Selection – Clemson


Defensive Line?

On the defensive front, Clemson once again rated very well in Football Outsiders’ adjusted line yards stat. The Tigers were fourth in the country overall and still in the top 15 based on sack rate. In fact, unadjusted for opponent, Clemson had the number one sack rate in football at 11.5 percent.

As with the o-line, Oklahoma falls behind on the d-line as well. The Sooners were solid overall, ranking 12th in ALY but barely rated inside the top 50 in adjust sack rate and had an unadjusted rate of just 6.1 percent.

Selection – Clemson


Total Defense?

Based on the numbers, Clemson had one of the preeminent defenses in the country this year. It finished seventh in total defense and passing defense while allowing just 20.2 points per game. In important scenarios, the Tigers were especially fearsome, finishing second in third-down conversion defense and fifth in first-down defense. The red zone was the one place Clemson struggled, allowing scores on 82.9 percent of possessions.

With the exception of red zone defense, Oklahoma was a notch below pretty much across the board. However, based on the eye test, it’s easy to see Oklahoma played more potent opposing offenses in the Big 12 than what Clemson faced week to week. Clemson also was much better earlier in the year and appeared to be slipping from that height as the season neared its conclusion. Perhaps so much time off between the ACC title game and the playoff semifinal will allow it to get back to that previous level.

Selection – Clemson


Special Teams?

Neither club altered field position nor gained much of an edge through the return game. Clemson was particularly poor returning punts. It was also pretty poor in its own punting game, whereas Oklahoma made up ground in the punting game, averaging more than 41 net yards per boot. That was a top-10 mark in the country.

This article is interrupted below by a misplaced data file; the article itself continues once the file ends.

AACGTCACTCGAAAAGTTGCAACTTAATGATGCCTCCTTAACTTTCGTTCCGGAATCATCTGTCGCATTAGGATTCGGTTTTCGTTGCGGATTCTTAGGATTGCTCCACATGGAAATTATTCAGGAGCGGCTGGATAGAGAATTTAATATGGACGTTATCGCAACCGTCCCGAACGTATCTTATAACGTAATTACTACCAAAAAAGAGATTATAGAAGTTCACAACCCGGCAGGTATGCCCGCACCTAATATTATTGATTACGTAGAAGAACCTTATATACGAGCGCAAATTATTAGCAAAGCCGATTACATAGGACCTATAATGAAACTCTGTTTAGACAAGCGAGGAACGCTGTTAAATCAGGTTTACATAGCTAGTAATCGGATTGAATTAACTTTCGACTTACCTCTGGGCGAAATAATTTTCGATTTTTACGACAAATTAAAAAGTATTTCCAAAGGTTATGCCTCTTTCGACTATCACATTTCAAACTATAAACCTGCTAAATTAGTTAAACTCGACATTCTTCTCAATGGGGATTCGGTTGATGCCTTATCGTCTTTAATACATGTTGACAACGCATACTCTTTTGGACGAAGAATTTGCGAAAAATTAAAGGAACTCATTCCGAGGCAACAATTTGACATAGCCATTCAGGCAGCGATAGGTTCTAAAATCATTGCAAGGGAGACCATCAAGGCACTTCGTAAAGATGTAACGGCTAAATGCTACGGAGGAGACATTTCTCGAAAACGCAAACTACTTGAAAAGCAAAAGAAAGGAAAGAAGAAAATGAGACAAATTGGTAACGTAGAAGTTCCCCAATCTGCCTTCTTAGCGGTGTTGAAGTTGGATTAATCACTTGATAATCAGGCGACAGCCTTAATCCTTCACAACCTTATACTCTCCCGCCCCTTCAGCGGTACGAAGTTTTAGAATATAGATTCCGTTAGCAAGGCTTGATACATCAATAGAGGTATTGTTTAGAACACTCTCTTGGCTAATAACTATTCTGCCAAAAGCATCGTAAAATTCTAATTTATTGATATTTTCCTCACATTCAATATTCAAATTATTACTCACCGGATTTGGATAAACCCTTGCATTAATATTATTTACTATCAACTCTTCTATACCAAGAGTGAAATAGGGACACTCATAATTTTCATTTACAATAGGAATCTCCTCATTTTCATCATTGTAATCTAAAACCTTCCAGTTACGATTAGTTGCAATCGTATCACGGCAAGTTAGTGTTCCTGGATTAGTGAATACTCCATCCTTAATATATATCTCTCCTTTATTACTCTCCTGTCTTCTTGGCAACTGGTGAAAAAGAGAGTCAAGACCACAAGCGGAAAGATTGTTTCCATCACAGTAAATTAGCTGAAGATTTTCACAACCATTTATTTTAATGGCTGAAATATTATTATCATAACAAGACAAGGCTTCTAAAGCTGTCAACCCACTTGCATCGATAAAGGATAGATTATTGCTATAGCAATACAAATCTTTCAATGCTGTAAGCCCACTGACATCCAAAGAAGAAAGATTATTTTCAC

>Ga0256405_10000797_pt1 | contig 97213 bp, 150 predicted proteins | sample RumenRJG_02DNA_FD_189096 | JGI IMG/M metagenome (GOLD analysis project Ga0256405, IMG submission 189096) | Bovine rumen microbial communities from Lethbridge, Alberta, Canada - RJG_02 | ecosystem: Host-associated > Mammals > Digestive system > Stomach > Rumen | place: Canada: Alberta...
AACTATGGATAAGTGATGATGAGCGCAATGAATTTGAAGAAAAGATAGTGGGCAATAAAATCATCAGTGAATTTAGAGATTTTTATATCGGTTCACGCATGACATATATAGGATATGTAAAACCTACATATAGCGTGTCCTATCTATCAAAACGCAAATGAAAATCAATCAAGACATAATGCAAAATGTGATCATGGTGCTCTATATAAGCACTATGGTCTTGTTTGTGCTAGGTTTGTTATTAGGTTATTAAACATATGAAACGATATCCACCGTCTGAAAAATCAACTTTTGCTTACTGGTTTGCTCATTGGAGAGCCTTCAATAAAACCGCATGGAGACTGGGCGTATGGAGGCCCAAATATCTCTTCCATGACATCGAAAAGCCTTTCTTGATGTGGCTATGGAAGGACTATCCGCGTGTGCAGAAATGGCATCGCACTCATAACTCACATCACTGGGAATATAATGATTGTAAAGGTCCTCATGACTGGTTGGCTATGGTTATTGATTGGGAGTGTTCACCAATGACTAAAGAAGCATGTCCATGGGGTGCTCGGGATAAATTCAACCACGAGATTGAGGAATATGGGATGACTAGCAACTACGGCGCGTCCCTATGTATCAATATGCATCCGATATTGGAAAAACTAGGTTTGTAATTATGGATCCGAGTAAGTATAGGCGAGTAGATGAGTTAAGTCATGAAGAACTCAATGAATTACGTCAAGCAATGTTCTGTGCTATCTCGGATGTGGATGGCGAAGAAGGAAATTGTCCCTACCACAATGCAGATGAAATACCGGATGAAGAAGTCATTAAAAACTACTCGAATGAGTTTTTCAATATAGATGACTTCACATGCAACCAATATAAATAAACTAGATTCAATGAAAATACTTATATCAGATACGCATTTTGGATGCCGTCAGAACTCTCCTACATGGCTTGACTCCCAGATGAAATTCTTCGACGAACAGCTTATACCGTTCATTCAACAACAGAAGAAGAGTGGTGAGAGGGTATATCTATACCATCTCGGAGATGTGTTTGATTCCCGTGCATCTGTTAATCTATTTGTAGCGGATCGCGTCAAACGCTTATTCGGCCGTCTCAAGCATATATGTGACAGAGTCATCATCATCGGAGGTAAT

Selection – Oklahoma


Head Coach: Dabo Swinney or Bob Stoops?

Swinney found success pretty quickly at Clemson but always seemed to fall just short of expectations. There’s a reason “Clemsoning” is a thing. Meanwhile, Stoops gets a bad rap nationally for not winning a national championship since his second season at Oklahoma. But he does have that title, and all he’s done since is win eight conference titles and make nine top bowl games. His record in those previous BCS bowls wasn’t great, but it’s hard to beat the best teams in the country. If Stoops is forever the silver medal coach to whomever’s gold medal, he’s still one of the best in the sport.

Selection – Stoops (OU)


Analytical Edge?

Based on Sports-Reference’s Simple Rating System, which takes into account point differential as well as strength of schedule, Clemson finished the year ranked fourth, with Oklahoma coming in third. The system had OU comfortably ahead of Clemson and just percentage points behind the number-two team. FiveThirtyEight also marks Oklahoma as the better squad, and it does so substantially. According to FiveThirtyEight’s FPI calculations, OU has a 66 percent chance of advancing past Clemson. The Sooners also have the best chance of any playoff team of winning the national championship.

Selection – Oklahoma


End Result?

Oklahoma has the advantage, six categories to three.